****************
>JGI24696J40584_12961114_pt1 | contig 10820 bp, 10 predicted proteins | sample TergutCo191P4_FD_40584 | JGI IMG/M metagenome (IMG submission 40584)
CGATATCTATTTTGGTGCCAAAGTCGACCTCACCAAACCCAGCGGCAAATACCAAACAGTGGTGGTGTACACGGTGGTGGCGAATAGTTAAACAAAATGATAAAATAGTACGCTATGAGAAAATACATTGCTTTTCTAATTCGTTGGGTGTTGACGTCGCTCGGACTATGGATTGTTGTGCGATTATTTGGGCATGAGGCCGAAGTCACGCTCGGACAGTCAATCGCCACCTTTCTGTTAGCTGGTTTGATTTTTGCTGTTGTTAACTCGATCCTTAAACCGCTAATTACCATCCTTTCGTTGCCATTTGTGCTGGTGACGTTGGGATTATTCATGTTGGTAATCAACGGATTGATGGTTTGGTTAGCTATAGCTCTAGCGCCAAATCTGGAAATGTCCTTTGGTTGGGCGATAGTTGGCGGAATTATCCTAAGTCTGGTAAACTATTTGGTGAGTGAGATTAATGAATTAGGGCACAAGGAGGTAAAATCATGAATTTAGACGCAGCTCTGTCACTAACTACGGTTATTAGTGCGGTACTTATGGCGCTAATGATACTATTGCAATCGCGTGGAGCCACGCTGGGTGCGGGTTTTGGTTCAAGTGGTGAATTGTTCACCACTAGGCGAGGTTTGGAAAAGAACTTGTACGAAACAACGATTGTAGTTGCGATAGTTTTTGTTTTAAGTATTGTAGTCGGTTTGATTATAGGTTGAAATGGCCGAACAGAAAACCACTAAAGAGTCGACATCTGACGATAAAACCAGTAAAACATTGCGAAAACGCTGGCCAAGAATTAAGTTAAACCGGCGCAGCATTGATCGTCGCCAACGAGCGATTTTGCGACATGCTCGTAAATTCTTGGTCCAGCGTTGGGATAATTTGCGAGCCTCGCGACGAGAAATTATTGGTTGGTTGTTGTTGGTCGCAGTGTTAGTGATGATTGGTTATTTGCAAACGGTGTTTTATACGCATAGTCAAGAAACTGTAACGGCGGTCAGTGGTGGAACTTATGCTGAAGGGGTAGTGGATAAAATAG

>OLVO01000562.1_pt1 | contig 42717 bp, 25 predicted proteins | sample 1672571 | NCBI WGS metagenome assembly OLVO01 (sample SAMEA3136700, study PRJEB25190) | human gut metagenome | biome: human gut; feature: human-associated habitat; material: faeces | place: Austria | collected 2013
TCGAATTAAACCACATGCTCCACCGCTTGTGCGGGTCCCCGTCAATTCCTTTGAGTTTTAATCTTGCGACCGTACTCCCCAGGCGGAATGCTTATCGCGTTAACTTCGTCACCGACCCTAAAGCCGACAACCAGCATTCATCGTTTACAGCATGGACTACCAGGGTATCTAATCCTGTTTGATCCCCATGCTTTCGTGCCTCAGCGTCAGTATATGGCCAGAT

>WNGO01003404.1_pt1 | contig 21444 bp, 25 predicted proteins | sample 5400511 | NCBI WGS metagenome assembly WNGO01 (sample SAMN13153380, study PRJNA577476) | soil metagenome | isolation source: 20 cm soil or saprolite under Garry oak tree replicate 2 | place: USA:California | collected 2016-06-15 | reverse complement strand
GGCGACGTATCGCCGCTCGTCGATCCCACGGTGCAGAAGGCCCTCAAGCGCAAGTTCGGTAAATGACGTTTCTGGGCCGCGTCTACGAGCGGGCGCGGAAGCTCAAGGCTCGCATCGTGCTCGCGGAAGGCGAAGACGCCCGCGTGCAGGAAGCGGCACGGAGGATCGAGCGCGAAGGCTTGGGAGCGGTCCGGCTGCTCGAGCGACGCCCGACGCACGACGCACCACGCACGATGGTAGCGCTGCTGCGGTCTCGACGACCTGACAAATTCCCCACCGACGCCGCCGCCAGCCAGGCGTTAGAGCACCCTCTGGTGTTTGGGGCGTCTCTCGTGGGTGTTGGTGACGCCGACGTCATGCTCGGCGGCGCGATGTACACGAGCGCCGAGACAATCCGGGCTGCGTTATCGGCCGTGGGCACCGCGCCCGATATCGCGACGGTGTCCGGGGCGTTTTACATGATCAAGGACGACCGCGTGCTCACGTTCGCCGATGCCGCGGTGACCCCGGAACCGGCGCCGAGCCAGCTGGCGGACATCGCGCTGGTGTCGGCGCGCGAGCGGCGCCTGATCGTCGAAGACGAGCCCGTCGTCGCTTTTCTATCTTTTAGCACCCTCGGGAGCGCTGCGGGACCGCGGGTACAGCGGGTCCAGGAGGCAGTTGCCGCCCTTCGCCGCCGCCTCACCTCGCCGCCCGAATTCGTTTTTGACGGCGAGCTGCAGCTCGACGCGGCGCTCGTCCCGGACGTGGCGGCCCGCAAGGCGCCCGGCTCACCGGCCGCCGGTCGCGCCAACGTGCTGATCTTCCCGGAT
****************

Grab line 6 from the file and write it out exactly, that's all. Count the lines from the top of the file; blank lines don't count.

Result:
GGCGACGTATCGCCGCTCGTCGATCCCACGGTGCAGAAGGCCCTCAAGCGCAAGTTCGGTAAATGACGTTTCTGGGCCGCGTCTACGAGCGGGCGCGGAAGCTCAAGGCTCGCATCGTGCTCGCGGAAGGCGAAGACGCCCGCGTGCAGGAAGCGGCACGGAGGATCGAGCGCGAAGGCTTGGGAGCGGTCCGGCTGCTCGAGCGACGCCCGACGCACGACGCACCACGCACGATGGTAGCGCTGCTGCGGTCTCGACGACCTGACAAATTCCCCACCGACGCCGCCGCCAGCCAGGCGTTAGAGCACCCTCTGGTGTTTGGGGCGTCTCTCGTGGGTGTTGGTGACGCCGACGTCATGCTCGGCGGCGCGATGTACACGAGCGCCGAGACAATCCGGGCTGCGTTATCGGCCGTGGGCACCGCGCCCGATATCGCGACGGTGTCCGGGGCGTTTTACATGATCAAGGACGACCGCGTGCTCACGTTCGCCGATGCCGCGGTGACCCCGGAACCGGCGCCGAGCCAGCTGGCGGACATCGCGCTGGTGTCGGCGCGCGAGCGGCGCCTGATCGTCGAAGACGAGCCCGTCGTCGCTTTTCTATCTTTTAGCACCCTCGGGAGCGCTGCGGGACCGCGGGTACAGCGGGTCCAGGAGGCAGTTGCCGCCCTTCGCCGCCGCCTCACCTCGCCGCCCGAATTCGTTTTTGACGGCGAGCTGCAGCTCGACGCGGCGCTCGTCCCGGACGTGGCGGCCCGCAAGGCGCCCGGCTCACCGGCCGCCGGTCGCGCCAACGTGCTGATCTTCCCGGAT